Ring's $199 Peephole Cam is a lot different than. Rather than a doorframe-mounted, hardwired or battery-power doorbell, this buzzer is mounted to the middle of your door.
It's designed specifically to go on apartment doors with peepholes, replacing your old peephole, and installs without any wires or screws. Otherwise, this doorbell looks, performs and has similar features to Ring's other cameras. Set it up using the the same Ring app, where you can view the live feed, adjust settings and more.
The Peephole Cam works with, if you have . Use a smart display to see the video feed on a larger screen and talk directly to the person at your door, all with simple voice commands.
There's still a charge for even the most entry-level cloud storage option, Ring Protect, which begins at $3 per month and gives you 60 days of access to saved activity-based video clips. This will be even more disappointing after for its HomeKit-enabled cameras when iOS 13 launches.
The portion of the doorbell mount that goes inside your door is more flimsy and plasticky than the camera on the outside. Because there aren't any screws mounted directly to the door, it feels even less secure when I remove the faceplate to get to the rechargeable battery installed in the baseplate.
That certainly isn't a dealbreaker, but I do think $199 is pushing it slightly for this product because of its simpler hardware, more minimal installation and plasticky inside mount.
The bigger potential concern relates to privacy. Ring and local police departments in the Unied States offer discounted -- and occasionally, free -- Ring doorbells to residents. In exchange, .
Overall, this doorbell is the best option today for anyone who can't or otherwise doesn't want to bother with hardwiring or messing up their doorframe with screw holes. It's designed for apartment-dwellers, but any home with a peephole could make good use of this product, provided you're willing to pay the $3 monthly fee -- and understand the current privacy landscape of these technologies.
What's in the box?
Out of the box, you get the camera, which mounts to the front of your door, and a backing that mounts to the inside of your door. The inside and outside portions still have a built-in peephole so you can see who's at your door just like before.
The inside portion comes in two pieces, a baseplate and a faceplate, so you can remove only the faceplate to access the battery inside. As I mentioned above, the baseplate pulled away from the door nearly every time I removed the faceplate, since it isn't really tethered to the door at the bottom. It's only connected to the door via the peephole at the top. So while it didn't feel like it was going to break, or fall off -- it is held in place by the included tightening nut -- the bottom half pulls away from the door too easily.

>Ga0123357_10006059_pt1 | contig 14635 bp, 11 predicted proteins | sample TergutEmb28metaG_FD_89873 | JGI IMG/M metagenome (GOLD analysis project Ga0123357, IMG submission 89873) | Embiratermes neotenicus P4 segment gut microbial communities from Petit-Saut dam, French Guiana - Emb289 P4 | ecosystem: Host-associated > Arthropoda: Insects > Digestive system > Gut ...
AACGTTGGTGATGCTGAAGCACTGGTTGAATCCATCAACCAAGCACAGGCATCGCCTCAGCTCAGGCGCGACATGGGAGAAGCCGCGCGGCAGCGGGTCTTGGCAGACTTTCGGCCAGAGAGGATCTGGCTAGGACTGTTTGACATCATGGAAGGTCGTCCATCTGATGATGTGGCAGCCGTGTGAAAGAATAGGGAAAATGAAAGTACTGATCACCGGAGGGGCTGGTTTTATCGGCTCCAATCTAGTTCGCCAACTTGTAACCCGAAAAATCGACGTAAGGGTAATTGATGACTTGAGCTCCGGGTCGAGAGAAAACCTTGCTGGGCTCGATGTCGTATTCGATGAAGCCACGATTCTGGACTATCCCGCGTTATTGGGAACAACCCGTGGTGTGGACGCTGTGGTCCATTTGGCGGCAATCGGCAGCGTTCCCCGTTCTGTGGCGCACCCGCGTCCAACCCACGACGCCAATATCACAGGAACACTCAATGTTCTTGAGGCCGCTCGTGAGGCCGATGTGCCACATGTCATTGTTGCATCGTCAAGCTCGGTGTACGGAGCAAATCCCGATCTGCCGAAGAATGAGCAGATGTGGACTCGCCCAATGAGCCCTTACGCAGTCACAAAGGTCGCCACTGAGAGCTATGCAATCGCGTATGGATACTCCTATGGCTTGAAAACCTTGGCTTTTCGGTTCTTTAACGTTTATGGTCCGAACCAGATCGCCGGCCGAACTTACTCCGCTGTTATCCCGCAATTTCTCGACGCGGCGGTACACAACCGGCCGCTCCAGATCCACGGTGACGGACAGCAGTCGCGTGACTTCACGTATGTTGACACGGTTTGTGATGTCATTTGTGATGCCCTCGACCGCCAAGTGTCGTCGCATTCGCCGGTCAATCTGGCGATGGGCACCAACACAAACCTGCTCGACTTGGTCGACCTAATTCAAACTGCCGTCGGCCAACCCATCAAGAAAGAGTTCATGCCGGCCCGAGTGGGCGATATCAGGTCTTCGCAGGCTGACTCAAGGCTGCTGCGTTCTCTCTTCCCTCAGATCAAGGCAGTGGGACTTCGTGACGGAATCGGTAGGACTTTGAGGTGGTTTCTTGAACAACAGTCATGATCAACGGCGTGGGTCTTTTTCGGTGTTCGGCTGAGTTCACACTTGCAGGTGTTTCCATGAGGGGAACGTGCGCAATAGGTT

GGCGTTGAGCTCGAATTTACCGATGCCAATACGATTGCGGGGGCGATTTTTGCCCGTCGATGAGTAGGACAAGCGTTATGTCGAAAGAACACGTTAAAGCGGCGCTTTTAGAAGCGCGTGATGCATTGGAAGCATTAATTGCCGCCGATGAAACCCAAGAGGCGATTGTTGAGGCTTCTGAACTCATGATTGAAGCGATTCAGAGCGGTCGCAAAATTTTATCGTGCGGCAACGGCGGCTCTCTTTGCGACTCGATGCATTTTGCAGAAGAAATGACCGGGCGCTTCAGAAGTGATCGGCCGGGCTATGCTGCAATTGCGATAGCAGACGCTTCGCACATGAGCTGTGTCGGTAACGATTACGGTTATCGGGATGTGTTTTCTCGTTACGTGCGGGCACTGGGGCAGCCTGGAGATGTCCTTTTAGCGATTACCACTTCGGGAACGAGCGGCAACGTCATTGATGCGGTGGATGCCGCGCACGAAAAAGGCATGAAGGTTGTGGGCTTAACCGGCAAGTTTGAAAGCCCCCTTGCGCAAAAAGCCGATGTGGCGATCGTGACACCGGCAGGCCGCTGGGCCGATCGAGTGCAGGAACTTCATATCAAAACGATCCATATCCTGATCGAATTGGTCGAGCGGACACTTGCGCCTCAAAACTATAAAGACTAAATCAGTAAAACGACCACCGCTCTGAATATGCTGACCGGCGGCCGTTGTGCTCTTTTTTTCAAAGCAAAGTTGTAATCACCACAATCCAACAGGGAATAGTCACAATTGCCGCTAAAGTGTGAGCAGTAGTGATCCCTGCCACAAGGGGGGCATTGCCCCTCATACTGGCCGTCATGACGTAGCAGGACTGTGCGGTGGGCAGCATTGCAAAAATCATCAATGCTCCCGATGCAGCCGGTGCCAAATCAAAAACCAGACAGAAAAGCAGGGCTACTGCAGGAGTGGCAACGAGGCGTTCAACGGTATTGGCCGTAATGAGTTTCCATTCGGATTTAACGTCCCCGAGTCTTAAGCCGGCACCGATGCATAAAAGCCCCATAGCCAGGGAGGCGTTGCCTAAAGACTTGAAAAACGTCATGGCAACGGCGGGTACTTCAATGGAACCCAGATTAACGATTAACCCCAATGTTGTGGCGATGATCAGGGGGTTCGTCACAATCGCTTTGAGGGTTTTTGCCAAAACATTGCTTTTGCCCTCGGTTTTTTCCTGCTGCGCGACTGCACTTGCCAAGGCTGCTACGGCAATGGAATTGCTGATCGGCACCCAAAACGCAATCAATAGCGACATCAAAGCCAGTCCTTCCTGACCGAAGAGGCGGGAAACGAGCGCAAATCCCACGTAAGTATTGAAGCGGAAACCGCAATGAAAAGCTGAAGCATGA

The installation process is extremely simple, certainly the easiest I've ever experienced. There's no need to bother with circuit breakers, electrical wiring -- or even using a screwdriver. It literally took me 20 minutes from start to finish, including configuring the Peephole Cam in the app. And it only took that long because I was borrowing a coworker's door to test it, and was extra careful along the way to not mess up the paint or otherwise ruin her door.
Note: Small bits of chipped paint here and there as you're removing the peephole should be the extent of the problems you encounter installing this thing. In the case of my coworker's door, the original peephole was mounted through a door knocker. Removing the door knocker did chip the paint very slightly, but removing the peephole itself didn't cause any damage.
Check out the gallery above, as well as my video, embedded on this page, for the full installation details. But this process was incredibly simple. There's even a peephole extender if the opening in your door is a little larger than the one attached to the Peephole Cam.
The camera itself is shorter and has a slimmer profile than Ring's other doorbells, but looks similar to thein terms of style. It also has the same feature components -- a camera with a 155-degree horizontal field of view, a motion detector, a speaker, a microphone and a button to ring the doorbell. And even though it is installed in the center of the door, no one will have trouble recognizing it as a doorbell.
Ring gives you a lot of options to customize your settings based on your needs. Even during configuration, the app asks a series of questions, like, whether you have a storm door, if your street is particularly busy and accounts for those things accordingly in the settings. With a storm door, for instance, Ring automatically shuts off night vision, since the lights used for night vision could reflect back into the camera when there's a glass door in front of the camera.
You can also go into the Ring app any time and make changes.